Since the time of fire, man has had arguments – rare or well done? Of course, arguments depend on your point of view, or in the case of husbands and wives, what the wife thinks. Some arguments are never-ending. Over the centuries, there have been some doozies that have kept philosophy students and teachers debating.
10. Evolution or Creation?
Theologists and scientists have been arguing this one for centuries as well. The argument goes back to the time when organized religion was almost as powerful as the monarchies ruling countries. When people starting postulating that the Earth was not the center of the universe, it gave way to the rise in questioning the idea of a seven-day creation and God’s role in creating the Earth. Enter Darwin and his Theory of Evolution and the debate truly kicks off with an unholy fevered pitch. Add in that there are many stories of creation across many different religions and your brain can really start to hurt.
9. Nature vs. Nurture
Does how you are raised affect your views as an adult more than what your genetic codes dictate? If your family has always been carpenters, are you destined to be a carpenter because of your genes or because of your familial upbringing? When identical twins are separated at birth and grow up to have identical tastes is that an argument that it has more to do with nature than nurture? However, is it nature to love spicy food, when that’s all that your family and friends eat?
8. Gun control
It’s not guns that kill people, it’s the bullets. In America, citizens have a right to bear arms, which has proven to be dangerous for many other citizens and police over the centuries since the country’s birth. On the other hand, large portions of the gun-toting population are careful citizens who have never crossed the law. Why should one group’s rights to bear arms be stripped away because another group feels unsafe? Or why should they be allowed to bear those weapons of death among a land of peaceful citizens?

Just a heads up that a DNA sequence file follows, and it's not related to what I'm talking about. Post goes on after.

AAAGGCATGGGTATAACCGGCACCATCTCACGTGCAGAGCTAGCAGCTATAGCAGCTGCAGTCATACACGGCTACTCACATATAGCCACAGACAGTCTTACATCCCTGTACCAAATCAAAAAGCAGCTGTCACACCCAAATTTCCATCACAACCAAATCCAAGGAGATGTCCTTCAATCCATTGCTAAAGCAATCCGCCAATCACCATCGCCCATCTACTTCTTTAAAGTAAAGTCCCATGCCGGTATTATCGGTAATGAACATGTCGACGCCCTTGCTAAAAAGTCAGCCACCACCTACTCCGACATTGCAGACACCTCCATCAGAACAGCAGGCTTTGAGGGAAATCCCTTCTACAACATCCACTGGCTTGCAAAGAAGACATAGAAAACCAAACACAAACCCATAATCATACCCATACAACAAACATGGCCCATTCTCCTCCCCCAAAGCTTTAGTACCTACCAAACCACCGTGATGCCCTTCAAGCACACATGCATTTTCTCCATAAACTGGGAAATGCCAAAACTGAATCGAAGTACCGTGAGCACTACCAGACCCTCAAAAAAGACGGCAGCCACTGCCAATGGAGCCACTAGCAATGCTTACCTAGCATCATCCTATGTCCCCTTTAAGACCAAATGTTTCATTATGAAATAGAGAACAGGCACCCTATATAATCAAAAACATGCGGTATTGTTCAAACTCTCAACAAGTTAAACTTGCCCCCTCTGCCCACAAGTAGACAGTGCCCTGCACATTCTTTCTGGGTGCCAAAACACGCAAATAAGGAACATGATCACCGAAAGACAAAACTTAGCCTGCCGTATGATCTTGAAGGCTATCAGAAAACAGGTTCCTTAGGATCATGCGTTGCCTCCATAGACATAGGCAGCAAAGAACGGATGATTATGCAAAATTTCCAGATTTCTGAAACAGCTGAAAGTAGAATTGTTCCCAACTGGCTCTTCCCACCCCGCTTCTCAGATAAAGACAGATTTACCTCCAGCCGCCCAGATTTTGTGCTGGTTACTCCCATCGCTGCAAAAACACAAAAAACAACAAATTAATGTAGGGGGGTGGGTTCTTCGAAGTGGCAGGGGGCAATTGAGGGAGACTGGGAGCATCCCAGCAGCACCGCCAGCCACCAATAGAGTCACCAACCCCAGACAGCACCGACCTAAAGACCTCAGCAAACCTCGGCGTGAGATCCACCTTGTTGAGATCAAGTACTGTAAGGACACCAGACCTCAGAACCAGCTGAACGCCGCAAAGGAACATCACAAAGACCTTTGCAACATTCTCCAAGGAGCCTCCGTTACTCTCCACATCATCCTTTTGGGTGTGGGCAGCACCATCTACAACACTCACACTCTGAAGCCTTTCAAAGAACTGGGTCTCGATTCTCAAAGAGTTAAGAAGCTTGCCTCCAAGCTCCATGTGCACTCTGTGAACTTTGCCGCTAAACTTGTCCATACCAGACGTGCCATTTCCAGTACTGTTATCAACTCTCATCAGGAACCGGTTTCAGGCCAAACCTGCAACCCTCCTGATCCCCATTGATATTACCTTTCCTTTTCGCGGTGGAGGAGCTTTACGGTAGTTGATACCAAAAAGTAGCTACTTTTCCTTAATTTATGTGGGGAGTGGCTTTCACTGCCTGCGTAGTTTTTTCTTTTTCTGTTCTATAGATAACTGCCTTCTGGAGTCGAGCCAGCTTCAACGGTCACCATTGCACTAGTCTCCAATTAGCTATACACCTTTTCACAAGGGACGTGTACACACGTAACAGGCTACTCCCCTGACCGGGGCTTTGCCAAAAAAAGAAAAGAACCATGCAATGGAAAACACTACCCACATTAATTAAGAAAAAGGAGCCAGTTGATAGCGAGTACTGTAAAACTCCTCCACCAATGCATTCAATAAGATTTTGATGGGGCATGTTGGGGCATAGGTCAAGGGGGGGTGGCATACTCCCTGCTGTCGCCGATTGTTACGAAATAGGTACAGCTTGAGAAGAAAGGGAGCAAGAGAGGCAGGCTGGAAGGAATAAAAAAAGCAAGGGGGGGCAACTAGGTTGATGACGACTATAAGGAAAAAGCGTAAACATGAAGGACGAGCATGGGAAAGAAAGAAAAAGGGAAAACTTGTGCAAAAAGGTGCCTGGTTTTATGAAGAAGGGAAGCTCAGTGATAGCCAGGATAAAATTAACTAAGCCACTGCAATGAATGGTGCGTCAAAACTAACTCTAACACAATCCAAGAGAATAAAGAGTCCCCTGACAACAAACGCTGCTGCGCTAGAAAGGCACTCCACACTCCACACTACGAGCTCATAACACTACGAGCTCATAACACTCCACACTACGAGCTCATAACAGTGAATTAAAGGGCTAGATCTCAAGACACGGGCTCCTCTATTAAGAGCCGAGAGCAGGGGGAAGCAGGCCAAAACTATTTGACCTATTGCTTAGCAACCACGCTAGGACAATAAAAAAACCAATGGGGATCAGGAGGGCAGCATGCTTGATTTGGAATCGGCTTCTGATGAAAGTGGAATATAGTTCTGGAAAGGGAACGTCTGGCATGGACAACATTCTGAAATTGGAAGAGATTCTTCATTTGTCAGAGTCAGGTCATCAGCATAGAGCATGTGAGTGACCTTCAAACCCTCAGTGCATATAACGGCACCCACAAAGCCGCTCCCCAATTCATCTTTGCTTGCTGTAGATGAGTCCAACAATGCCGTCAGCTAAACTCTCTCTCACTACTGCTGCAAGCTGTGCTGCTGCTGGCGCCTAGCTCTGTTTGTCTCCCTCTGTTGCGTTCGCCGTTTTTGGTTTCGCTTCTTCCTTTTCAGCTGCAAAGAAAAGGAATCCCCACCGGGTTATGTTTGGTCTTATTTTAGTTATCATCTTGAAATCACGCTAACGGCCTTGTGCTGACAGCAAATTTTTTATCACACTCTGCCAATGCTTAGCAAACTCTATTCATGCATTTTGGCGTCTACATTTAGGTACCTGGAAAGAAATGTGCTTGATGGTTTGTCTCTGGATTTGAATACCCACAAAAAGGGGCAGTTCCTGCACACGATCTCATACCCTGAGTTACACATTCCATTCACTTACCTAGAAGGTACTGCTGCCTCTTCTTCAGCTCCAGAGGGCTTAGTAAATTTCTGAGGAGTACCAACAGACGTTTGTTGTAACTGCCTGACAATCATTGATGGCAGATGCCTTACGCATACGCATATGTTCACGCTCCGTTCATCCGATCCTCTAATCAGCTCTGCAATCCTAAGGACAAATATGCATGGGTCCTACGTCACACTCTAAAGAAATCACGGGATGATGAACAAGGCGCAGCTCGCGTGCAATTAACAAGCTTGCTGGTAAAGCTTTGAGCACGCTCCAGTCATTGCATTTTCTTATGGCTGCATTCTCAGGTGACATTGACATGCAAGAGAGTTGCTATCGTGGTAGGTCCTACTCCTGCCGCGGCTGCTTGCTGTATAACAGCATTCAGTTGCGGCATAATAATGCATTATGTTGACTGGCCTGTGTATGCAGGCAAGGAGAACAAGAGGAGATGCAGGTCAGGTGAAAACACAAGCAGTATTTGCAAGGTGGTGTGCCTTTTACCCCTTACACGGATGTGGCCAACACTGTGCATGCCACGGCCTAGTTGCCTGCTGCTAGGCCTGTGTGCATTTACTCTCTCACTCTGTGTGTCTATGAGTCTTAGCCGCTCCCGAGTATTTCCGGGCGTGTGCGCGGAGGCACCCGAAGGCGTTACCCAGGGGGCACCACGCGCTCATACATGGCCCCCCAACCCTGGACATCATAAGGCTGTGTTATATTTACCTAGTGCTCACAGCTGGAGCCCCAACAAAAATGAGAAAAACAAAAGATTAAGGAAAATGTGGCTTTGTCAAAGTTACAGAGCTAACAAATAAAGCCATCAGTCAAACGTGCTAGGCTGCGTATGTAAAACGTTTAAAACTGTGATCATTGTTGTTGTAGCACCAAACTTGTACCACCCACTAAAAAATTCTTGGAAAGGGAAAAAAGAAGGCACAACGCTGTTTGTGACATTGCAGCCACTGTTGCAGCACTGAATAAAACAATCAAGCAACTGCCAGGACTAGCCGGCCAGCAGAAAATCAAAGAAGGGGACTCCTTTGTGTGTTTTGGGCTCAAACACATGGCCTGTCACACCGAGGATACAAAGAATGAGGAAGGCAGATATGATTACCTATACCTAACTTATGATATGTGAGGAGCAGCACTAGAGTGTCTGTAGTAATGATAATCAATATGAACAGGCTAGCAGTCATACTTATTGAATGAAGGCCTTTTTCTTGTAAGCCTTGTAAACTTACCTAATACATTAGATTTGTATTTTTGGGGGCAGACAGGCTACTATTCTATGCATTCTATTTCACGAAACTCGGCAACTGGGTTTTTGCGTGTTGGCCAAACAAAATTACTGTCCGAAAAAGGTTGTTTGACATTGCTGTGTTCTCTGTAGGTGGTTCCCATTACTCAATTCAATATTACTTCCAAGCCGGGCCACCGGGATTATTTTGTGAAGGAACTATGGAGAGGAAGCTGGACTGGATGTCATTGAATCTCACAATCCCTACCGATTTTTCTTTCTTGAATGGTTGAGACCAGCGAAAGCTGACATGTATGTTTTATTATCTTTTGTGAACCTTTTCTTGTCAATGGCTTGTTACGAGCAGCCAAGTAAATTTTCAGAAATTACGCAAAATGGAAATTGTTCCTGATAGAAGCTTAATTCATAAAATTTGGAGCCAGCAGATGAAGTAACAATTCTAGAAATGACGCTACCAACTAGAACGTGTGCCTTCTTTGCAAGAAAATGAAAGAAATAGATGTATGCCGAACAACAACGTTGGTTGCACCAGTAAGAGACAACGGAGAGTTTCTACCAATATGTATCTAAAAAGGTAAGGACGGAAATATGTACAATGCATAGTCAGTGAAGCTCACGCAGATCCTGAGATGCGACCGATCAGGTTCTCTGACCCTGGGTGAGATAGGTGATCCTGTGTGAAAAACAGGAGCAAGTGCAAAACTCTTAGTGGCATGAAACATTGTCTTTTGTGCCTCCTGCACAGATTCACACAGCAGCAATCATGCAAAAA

Dr. Kevorkian helped many people commit suicide due to their health conditions and their desires. His motives were questioned because all life is supposedly precious, but his patients wanted to move on from their frail existence. What if those patients didn’t have a say and we had the opportunity to choose whether they live in agony or die in peace by not giving them medication or a procedure? What is the better option?
6. The Death Penalty
Centuries ago, the prevalent rule of thumb was an eye for an eye, or in some cases, a life for a life. So the question becomes have we advanced far enough in our social and political structures to ban the death penalty? Or when is the death penalty justifiable? Is the death penalty appropriate for an accidental homicide? How about for a mass murderer?
5. Abortion or Pro-life?
Does a woman have the right to control her body by ending a life inside her? When is a fetus truly alive? Is all life truly precious? What happens when a woman is raped and becomes pregnant – is that life still precious? There may never be answers to these questions; however, the government has helped us out many times by entering its own opinion whether the pro-lifers like it or not.
4. Free will or Destiny?
The free will or destiny argument stems back to the Christian doctrine that God is omniscient and has seen everything that will happen. So if God can see everything that happens, is it free will or destiny that makes you choose to continue reading? Some have argued that God knows you will read this but you still have a choice. However, if the path is already apparent to one being, then the path has already been decided for you. However, that directly contradicts our everyday actions where we constantly make decisions – is something, a destiny foreseen by God, guiding us or are we truly free of the strictures of destiny?
3. Morals – Relative or Universal?
Like the question of gun control, whether ethics being morally relative or universal comes down to whether the good of the one outweighs the good of the many. If it is fine to sleep with another man’s wife in one society but not in another, then the problem is that the morals are relative to the society or person. But why wouldn’t it be universal that it is wrong to sleep with another man’s wife or woman’s husband in any society? Why is it OK to speed, when it is breaking the law? Shouldn’t breaking any law be just as wrong? If you would never steal a person’s purse, why would you pirate a DVD?
2. The chicken or the egg?
Perhaps one of the most fun arguments on this list, the chicken or the egg debate has raged for centuries mainly because it asks the questions does the animal evolve and then reproduce or was it hatched? That debate can then be transferred to our own existence, which leads into the argument of Evolution or Creation.
1. Does God Exist?
Since the dawn of recorded time, there have been people trying to prove that there is a higher being or beings that have caused the worlds and its creation. Organized religion comes down to having faith that there is a higher being and a place to go after death. Most people, if not already deeply religious in their life, find religion and start believing as they near their twilight years because they want to believe there is somewhere to go and someone to be with. So the question is how do you prove that god, in which ever religion you believe, exists?